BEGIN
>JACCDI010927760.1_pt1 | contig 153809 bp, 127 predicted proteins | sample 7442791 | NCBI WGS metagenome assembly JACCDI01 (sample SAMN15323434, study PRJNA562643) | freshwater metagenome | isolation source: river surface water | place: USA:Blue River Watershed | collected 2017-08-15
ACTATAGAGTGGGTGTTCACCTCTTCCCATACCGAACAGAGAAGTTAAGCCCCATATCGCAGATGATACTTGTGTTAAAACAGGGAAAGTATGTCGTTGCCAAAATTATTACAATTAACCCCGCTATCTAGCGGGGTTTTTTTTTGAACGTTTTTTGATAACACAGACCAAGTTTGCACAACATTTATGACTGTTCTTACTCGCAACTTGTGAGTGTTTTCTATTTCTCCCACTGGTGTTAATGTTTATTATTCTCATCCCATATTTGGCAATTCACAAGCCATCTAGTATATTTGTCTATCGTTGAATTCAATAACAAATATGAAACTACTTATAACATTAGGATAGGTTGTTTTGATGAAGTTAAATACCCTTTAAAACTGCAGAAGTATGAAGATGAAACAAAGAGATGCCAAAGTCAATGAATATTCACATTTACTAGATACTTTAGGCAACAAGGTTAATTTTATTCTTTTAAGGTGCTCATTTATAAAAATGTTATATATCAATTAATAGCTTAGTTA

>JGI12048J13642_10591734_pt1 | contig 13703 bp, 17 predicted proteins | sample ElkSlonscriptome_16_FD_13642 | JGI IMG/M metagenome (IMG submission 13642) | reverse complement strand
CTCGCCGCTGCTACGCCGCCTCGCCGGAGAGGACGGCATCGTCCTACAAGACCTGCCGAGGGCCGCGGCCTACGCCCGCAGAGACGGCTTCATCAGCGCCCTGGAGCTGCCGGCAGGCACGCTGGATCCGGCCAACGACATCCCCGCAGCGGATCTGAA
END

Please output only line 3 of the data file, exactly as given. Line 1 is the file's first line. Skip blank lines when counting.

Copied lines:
>JGI12048J13642_10591734_pt1 | contig 13703 bp, 17 predicted proteins | sample ElkSlonscriptome_16_FD_13642 | JGI IMG/M metagenome (IMG submission 13642) | reverse complement strand